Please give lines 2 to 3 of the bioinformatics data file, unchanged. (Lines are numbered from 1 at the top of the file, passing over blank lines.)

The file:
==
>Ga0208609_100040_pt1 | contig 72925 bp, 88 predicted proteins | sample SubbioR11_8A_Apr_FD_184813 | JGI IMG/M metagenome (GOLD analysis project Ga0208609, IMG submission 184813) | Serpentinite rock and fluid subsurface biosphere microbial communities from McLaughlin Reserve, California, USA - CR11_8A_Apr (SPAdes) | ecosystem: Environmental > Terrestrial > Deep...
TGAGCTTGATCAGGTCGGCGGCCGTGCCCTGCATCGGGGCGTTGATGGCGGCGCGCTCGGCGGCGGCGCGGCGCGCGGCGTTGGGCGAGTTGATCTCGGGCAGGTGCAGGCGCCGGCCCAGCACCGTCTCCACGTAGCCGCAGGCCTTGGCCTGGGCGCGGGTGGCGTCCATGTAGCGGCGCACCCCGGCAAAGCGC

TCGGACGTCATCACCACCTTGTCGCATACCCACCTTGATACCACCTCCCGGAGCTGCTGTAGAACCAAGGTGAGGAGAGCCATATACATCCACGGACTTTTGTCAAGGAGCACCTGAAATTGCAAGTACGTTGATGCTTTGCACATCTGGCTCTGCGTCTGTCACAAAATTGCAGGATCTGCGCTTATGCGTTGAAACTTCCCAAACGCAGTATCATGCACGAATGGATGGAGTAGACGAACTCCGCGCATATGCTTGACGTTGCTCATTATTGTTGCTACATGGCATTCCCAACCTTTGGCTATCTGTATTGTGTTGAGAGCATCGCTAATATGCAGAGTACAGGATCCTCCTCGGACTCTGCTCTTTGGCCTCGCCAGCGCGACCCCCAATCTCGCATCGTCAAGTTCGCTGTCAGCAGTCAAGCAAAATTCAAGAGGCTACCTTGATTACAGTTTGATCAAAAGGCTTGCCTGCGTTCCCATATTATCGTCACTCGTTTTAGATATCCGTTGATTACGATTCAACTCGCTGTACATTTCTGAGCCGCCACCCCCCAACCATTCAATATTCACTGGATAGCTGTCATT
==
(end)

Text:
TGAGCTTGATCAGGTCGGCGGCCGTGCCCTGCATCGGGGCGTTGATGGCGGCGCGCTCGGCGGCGGCGCGGCGCGCGGCGTTGGGCGAGTTGATCTCGGGCAGGTGCAGGCGCCGGCCCAGCACCGTCTCCACGTAGCCGCAGGCCTTGGCCTGGGCGCGGGTGGCGTCCATGTAGCGGCGCACCCCGGCAAAGCGC

TCGGACGTCATCACCACCTTGTCGCATACCCACCTTGATACCACCTCCCGGAGCTGCTGTAGAACCAAGGTGAGGAGAGCCATATACATCCACGGACTTTTGTCAAGGAGCACCTGAAATTGCAAGTACGTTGATGCTTTGCACATCTGGCTCTGCGTCTGTCACAAAATTGCAGGATCTGCGCTTATGCGTTGAAACTTCCCAAACGCAGTATCATGCACGAATGGATGGAGTAGACGAACTCCGCGCATATGCTTGACGTTGCTCATTATTGTTGCTACATGGCATTCCCAACCTTTGGCTATCTGTATTGTGTTGAGAGCATCGCTAATATGCAGAGTACAGGATCCTCCTCGGACTCTGCTCTTTGGCCTCGCCAGCGCGACCCCCAATCTCGCATCGTCAAGTTCGCTGTCAGCAGTCAAGCAAAATTCAAGAGGCTACCTTGATTACAGTTTGATCAAAAGGCTTGCCTGCGTTCCCATATTATCGTCACTCGTTTTAGATATCCGTTGATTACGATTCAACTCGCTGTACATTTCTGAGCCGCCACCCCCCAACCATTCAATATTCACTGGATAGCTGTCATT